10 April 2008

"Nothing Fundamentally Broken on Wall Street" - Bernanke

If this is ANYTHING like the assurance that Benny gave us last year about the minimal impact of the subprime mortgage situation we'd have to conclude that the markets are probably screwed up beyond all recognition, and that a major Depression lasting twelve years and a day is on our doorstep.

Nothing fundamentally broken on Wall Street: Bernanke
By Greg Robb, MarketWatch
Last update: 1:58 p.m. EDT April 10, 2008

WASHINGTON (MarketWatch) -- There is nothing fundamentally broken on Wall Street that a little regulation and incentives for participants to be slightly more honest couldn't fix, said Federal Reserve Chairman Ben Bernanke said Thursday. (You could have said the same thing about Ma Barker and her boys - Jesse)

Bernanke's comments put him at odds with former Fed chairman Paul Volker, who said in a speech earlier this week that the financial turmoil that began last summer showed that the "new Wall Street" hadn't passed the market test. (Our money is on Volcker. Ben is Bush-Paulson's schmendrick. Volcker is always and everywhere a no BS econo-asskicker. - Jesse)

At issue is the move by Wall Street over the past twenty years to an "originate to distribute" business model, where commercial and investment banks create new complex forms of securities and sell them to investors looking for high yield. This replaced the old "originate and hold" model. (Bring back Glass-Steagall. Bring it back today. - Jesse)

In a speech to the World Affairs Council in Richmond, Bernanke said that it is clear the originate-to distribute model "broke down at a number of key points." (No shit, Shalom. - Jesse)

But he quickly added that "these problems notwithstanding, the originate-to-distribute model has proved effective in the past and with adequate repairs could be so again in the future." (Our unquestioned nominee for Meshugener of the Year - Jesse)

This model "seems likely to remain an important component of our system of credit provision," he said. (The Wall Street three card monty system feeding bad debt to the world. These guys are like herpes. - Jesse)

The Bush administration and the Fed have poured billions of dollars into financial markets since August seeking to restore the flow of credit to consumers. (Its all about confidence, children. You can't buy back a good reputation - Jesse)

The Fed is concerned that a lack of credit is creating a vicious downward growth spiral. (That's what happens when a Ponzi scheme collapses, propeller head - Jesse)

"Healthy, well-functioning financial markets are essential to sustainable growth," Bernanke said.(Hence our almost-certain-to-be-severe recession - Jesse)

The turmoil has led some to raise fundamental questions about Wall Street. (Would y'all like that Necktie party with or without tar and feathers on a rail? - Jesse)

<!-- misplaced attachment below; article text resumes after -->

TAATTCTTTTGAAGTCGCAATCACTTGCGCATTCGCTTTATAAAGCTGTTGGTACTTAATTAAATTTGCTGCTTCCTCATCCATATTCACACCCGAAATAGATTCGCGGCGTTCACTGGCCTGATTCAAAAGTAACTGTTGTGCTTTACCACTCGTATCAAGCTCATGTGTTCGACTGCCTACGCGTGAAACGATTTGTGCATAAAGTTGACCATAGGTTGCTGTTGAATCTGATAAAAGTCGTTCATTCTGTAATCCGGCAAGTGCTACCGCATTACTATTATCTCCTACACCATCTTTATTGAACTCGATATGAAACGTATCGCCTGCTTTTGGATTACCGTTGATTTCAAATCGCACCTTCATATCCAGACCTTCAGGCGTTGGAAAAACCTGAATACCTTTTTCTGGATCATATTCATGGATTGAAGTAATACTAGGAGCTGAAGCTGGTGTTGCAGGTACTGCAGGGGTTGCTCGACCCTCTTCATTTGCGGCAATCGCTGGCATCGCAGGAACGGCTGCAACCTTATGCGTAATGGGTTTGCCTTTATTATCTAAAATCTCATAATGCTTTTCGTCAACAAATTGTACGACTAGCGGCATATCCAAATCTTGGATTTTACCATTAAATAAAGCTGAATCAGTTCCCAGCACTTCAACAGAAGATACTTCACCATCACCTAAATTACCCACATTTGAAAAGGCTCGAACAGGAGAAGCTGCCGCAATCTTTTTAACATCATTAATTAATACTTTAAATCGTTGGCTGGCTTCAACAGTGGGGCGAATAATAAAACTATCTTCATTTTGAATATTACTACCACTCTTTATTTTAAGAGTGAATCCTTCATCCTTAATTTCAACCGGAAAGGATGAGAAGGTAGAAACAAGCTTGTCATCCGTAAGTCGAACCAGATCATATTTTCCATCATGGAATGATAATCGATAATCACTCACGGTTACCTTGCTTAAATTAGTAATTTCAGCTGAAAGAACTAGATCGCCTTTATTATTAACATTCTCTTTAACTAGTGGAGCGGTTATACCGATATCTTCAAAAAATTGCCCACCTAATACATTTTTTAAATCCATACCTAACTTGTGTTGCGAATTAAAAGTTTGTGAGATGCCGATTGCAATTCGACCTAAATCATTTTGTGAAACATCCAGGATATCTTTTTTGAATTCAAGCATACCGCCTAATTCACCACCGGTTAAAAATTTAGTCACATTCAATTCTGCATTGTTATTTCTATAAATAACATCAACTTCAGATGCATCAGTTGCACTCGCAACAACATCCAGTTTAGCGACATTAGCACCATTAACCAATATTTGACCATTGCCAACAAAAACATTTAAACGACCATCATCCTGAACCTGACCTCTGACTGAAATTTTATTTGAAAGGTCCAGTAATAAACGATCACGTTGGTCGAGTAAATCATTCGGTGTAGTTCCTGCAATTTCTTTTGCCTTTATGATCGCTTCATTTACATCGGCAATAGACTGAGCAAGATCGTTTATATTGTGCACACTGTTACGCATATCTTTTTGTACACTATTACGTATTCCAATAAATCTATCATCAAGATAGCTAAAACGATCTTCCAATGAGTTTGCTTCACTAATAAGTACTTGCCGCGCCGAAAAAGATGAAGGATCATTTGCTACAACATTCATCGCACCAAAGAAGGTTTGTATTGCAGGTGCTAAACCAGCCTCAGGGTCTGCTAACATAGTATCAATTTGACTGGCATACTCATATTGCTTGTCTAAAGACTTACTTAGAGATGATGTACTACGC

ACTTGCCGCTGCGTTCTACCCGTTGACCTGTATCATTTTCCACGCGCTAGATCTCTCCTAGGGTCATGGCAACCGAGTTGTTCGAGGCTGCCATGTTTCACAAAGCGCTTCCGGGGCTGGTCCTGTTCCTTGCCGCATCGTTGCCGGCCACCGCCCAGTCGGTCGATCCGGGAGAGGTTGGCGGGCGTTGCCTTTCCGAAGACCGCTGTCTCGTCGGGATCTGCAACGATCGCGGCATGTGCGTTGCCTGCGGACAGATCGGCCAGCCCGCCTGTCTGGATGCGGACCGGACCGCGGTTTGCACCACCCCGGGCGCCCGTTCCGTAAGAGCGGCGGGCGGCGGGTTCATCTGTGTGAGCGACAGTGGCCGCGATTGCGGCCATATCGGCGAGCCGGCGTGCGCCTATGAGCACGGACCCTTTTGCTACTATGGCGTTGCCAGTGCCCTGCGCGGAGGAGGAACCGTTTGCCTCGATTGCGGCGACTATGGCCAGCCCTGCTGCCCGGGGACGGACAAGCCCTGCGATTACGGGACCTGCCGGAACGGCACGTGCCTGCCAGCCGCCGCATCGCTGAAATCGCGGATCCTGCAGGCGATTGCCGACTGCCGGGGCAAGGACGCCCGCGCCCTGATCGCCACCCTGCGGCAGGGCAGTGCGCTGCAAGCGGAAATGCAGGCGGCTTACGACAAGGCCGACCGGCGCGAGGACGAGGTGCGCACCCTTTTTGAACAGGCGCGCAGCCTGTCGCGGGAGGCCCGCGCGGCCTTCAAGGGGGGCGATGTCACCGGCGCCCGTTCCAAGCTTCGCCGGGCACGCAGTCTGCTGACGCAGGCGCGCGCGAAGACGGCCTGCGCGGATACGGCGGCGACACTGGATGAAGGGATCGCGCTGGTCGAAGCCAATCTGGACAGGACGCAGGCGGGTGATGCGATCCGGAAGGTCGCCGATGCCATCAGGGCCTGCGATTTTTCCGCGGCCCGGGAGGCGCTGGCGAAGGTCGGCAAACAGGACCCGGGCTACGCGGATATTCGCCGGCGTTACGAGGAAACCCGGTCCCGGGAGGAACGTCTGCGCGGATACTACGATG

In a speech in New York on Tuesday, Volker said that in his view, simply stated, the bright new financial system, for all its talented participants, for all its rich rewards, has failed the test of the marketplace."

But Bernanke argued against any need for radical reform. (What would it take to require some serious reform? The dollar worth .20 euros and the Dow Industrial at parity with gold? - Jesse)

He trumpeted a recent road-map released by the President's Working Group on Financial Markets, chaired by Treasury Secretary Hank Paulson and which includes the heads of the Securities and Exchange Commission and the Commodity Futures Trading Commission.

The PWG plan called for several steps to strengthen federal oversight of the mortgage and credit markets and a complete overhaul of the market for mortgage derivatives. (Their track record has been so outstanding, right Elliot? - Jesse)

The plan also said that credit-rating agencies must differentiate between ratings for derivatives and corporate bonds. (Grading on a curve? Let them eat CAPM model and only exchange traded products to be held by government regulated entities like banks - Jesse)

In addition, international financial market reform will be spearheaded by the Financial Stability Forum, set to release their recommendations this weekend.

Bernanke stressed that the financial crisis was not over. But he said it was not too early to draw some conclusions about the turmoil on public policy.

"We do not have the luxury of waiting for markets to stabilize before we think about the future," Bernanke said. (And we're not sure we have the luxury of waiting for you to quit being a spineless putz - Jesse)

He dismissed suggestions that markets should be left to sort the crisis out without government interference.

Bernanke, a student of the Great Depression, said that, although there are similarities between the current credit crunch and the 1930s, the U.S. "will not experience" anything like the Depression, which lasted for 12 years. (We are so fucked - Jesse)

Greg Robb is a senior reporter for MarketWatch in Washington.